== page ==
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 Post subject: Re: Monitor without apparent scanlines
PostPosted: Sun Sep 09, 2018 3:57 am 


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Joined: 08 Mar 2015
Posts: 3046
Location: Québec City
Even though it's not arcade perfect : that JVC looks amazing! at least to me

one of the prettiest crt picture I've ever seen. will definitely grab one down the road


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 Post subject: Re: Monitor without apparent scanlines
PostPosted: Sun Sep 09, 2018 5:34 pm 



Joined: 11 Sep 2014
Posts: 83
Brando1975 wrote:
I agree with you in 100%, this monitor is not for more modern games, it is perfect for the late 80s / early 90's classics, I also agree with you that it's very small, my 21" sony wega is fantastic, but I want to have something smaller now


Smaller is easy. There is still an abundance of 17", 14" and 8" 15khz rgb monitors and, with some exceptions, they are still cheap as they are less desirable.

For example, this 1702 going for $100 plus another $100 for shipping and you get the Commodore 64 with it... I don't think that monitor has RGB though.

Or $100 for this Apple RGB cga and ega monitor delivered:

https://www.ebay.com/itm/Vintage-Apple- ... SwiYlZ-4oV


They are a dime a dozen on eBay and Craigslist....


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 Post subject: Re: Monitor without apparent scanlines
PostPosted: Sun Sep 09, 2018 6:00 pm 



Joined: 11 Sep 2014
Posts: 83
MKL wrote:
Classicgamer wrote:
I don't think a commodore monitor is the way to go for an authentic arcade experience.


Not all Commodore monitors are the same. The 1702 uses an A tube (vertical phosphor stripes, slotted mask) while the 1084 uses an M tube (dot phosphor pattern, circular hole mask) like a PC monitor. The difference is pretty evident. An A tube will look like this JVC monitor.

Classicgamer wrote:
Most arcade monitors were either 19" (visible) or 25". My old favorites like double dragon, final fight and SF2 never looked or felt "arcade-like" on anything smaller than 19".


14" (13" viewable) is definitely an arcade size. It was used in cocktail cabinets.


We'll have to agree to disagree on this one.

The 1702 doesn't have an rgb input does it?

I'll concede that not all Commodore monitors were the same. Some were average and some were way worse. None of them could be considered a top 10 choice for vintage arcade gaming. There is a reason why there are so many still available on eBay... I put up with one temporarily back in the day until I could afford a Sony Trinitron tv for my room.

While I'm not one of them, I can understand the group who like the Sony BVM look. I can obviously understand the people who like real arcade monitors and consumer CRT TVs with nice 19" and 25" screens. I will never understand the group that recommends tiny low end CGA monitors from the Commodore 64 era. They were not considered desirable even in the 80's.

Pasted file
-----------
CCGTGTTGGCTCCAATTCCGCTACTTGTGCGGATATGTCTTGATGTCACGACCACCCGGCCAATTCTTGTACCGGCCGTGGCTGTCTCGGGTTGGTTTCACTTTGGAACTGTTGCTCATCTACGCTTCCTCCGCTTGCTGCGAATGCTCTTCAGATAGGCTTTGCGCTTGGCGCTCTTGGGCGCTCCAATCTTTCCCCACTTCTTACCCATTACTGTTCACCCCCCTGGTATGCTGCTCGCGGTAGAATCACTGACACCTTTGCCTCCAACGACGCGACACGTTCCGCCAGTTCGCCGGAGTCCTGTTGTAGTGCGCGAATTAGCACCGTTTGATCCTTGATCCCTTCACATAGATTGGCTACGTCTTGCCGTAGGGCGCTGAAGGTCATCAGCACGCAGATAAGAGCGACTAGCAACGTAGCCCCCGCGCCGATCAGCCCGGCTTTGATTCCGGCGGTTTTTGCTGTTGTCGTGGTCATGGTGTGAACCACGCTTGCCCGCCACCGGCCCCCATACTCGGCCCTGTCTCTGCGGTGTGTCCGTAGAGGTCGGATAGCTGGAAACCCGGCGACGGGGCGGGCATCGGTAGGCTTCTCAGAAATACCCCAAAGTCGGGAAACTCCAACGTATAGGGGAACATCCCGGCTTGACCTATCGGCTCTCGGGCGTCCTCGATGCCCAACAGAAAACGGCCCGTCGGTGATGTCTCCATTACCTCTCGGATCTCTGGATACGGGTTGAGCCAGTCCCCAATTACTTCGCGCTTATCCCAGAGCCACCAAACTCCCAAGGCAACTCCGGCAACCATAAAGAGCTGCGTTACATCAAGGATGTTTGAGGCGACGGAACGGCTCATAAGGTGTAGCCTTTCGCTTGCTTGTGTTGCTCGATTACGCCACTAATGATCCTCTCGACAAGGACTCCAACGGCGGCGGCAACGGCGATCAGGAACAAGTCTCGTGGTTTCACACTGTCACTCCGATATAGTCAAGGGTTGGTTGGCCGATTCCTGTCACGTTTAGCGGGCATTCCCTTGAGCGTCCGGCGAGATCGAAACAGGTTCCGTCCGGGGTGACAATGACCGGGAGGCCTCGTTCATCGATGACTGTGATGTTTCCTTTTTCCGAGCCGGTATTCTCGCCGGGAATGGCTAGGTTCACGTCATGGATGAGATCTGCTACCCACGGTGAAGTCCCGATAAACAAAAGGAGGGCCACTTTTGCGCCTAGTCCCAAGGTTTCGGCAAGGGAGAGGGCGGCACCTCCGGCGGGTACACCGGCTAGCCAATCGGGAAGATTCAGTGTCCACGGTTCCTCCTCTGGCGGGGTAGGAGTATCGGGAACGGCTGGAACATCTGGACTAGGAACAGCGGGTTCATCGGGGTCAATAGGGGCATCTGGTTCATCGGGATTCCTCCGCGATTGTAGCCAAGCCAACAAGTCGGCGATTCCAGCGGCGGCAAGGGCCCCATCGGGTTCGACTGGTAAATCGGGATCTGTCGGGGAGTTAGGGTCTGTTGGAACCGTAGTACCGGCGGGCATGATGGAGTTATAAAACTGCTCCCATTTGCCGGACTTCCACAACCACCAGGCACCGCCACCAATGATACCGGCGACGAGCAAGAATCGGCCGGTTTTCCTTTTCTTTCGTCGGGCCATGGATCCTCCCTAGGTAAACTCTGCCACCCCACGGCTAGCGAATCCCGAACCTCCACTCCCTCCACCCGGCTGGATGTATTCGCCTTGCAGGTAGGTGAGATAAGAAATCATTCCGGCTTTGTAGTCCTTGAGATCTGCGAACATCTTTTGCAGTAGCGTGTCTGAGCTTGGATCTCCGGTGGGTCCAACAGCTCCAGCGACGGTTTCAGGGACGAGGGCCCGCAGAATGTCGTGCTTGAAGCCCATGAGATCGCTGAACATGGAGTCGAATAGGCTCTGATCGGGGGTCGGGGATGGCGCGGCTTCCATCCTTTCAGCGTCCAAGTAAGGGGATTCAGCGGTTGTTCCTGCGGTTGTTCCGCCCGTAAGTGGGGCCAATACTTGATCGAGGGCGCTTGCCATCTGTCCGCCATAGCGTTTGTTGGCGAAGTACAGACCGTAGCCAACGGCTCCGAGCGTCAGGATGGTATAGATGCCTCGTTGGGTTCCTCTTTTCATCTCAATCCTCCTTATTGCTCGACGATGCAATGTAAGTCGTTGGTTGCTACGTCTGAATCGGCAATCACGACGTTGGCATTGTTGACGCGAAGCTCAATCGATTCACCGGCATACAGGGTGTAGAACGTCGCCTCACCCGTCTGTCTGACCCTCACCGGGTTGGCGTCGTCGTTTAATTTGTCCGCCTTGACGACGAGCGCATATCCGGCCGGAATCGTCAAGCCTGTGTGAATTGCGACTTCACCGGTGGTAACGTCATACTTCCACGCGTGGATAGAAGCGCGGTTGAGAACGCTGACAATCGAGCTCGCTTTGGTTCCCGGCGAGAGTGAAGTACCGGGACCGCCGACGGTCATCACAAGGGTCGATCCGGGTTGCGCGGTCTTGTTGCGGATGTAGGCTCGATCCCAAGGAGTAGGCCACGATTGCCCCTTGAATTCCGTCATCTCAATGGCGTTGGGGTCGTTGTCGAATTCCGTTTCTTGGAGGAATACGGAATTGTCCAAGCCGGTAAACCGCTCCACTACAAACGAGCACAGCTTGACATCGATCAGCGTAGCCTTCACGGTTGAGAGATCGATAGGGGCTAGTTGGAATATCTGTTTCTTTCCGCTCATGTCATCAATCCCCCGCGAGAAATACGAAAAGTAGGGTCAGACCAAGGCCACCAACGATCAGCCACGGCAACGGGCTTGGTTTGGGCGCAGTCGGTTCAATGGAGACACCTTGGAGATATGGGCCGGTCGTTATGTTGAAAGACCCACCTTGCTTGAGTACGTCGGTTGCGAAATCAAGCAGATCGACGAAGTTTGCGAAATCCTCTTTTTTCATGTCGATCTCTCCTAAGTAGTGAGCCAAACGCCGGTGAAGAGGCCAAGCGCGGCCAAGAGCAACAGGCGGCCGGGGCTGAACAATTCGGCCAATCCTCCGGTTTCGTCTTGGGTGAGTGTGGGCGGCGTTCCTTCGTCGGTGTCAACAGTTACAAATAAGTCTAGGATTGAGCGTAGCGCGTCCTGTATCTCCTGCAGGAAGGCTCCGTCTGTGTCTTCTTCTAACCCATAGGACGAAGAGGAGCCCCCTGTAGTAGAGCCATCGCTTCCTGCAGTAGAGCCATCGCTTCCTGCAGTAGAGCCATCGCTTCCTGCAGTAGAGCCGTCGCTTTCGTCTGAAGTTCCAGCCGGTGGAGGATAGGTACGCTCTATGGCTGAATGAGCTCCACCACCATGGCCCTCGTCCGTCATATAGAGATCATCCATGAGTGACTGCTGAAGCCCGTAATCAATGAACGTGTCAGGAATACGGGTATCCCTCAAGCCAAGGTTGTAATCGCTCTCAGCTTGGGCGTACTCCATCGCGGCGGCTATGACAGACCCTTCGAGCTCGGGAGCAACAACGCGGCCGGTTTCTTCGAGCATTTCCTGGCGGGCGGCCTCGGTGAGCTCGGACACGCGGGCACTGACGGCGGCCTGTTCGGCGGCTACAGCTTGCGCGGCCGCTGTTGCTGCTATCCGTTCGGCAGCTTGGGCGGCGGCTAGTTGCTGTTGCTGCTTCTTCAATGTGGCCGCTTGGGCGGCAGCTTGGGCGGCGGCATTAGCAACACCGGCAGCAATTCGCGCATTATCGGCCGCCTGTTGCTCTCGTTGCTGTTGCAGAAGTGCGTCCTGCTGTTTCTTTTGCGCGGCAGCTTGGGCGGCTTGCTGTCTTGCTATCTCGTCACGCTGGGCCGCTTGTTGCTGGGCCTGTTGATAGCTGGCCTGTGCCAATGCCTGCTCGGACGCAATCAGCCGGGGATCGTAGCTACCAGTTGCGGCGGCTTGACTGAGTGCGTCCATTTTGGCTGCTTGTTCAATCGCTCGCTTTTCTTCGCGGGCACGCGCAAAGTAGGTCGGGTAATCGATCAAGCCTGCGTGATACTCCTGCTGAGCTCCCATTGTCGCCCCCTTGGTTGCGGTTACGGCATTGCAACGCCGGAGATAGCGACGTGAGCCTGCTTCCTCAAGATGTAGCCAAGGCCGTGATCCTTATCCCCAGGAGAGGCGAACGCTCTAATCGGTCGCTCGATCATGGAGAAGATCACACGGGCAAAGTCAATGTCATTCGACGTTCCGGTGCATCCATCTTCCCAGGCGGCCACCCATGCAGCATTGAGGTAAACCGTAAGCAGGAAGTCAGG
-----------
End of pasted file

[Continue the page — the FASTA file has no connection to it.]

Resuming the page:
It is true that, occasionally, smaller monitors were used with arcade games. I don't remember cocktail cabinets using screens as small as 14". There were a few novelty bar top arcades with 14" CRTs but you would never ever find one in a real arcade. You found them in pubs to use while you waited for your pint.

To each his own I guess...


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 Post subject: Re: Monitor without apparent scanlines
PostPosted: Mon Sep 10, 2018 8:33 am 



Joined: 07 Aug 2006
Posts: 468
Location: Sydney, Australia
Brando1975 wrote:
Can someone recommend me a monitor that does not have apparent scanlines like this JVC?


Most little RGB monitors with a good CRT look like this. I like it too.
Classicgamer wrote:
MKL wrote:
Classicgamer wrote:
Most arcade monitors were either 19" (visible) or 25". My old favorites like double dragon, final fight and SF2 never looked or felt "arcade-like" on anything smaller than 19".


14" (13" viewable) is definitely an arcade size. It was used in cocktail cabinets.


We'll have to agree to disagree on this one.


In Australia a 14" monitor was a common size for cocktail cabinets. Some upright cabinets had them too. I bought a Lowboy (kid size, very common) cabinet several years ago that had a 14" vertical monitor fitted.


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 Post subject: Re: Monitor without apparent scanlines
PostPosted: Mon Sep 10, 2018 11:56 am 



Joined: 02 Feb 2005
Posts: 278
Classicgamer wrote:
We'll have to agree to disagree on this one.

The 1702 doesn't have an rgb input does it?


The 1702 doesn't have RGB but has an arcade type tube. The 1084 has RGB but doesn't have an arcade type tube. If you're going for an authentic arcade experience neither is accurate. The 1084 isn't less arcade authentic than the Ikegami you praised in another thread though.

Classicgamer wrote:
It is true that, occasionally, smaller monitors were used with arcade games. I don't remember cocktail cabinets using screens as small as 14". There were a few novelty bar top arcades with 14" CRTs but you would never ever find one in a real arcade.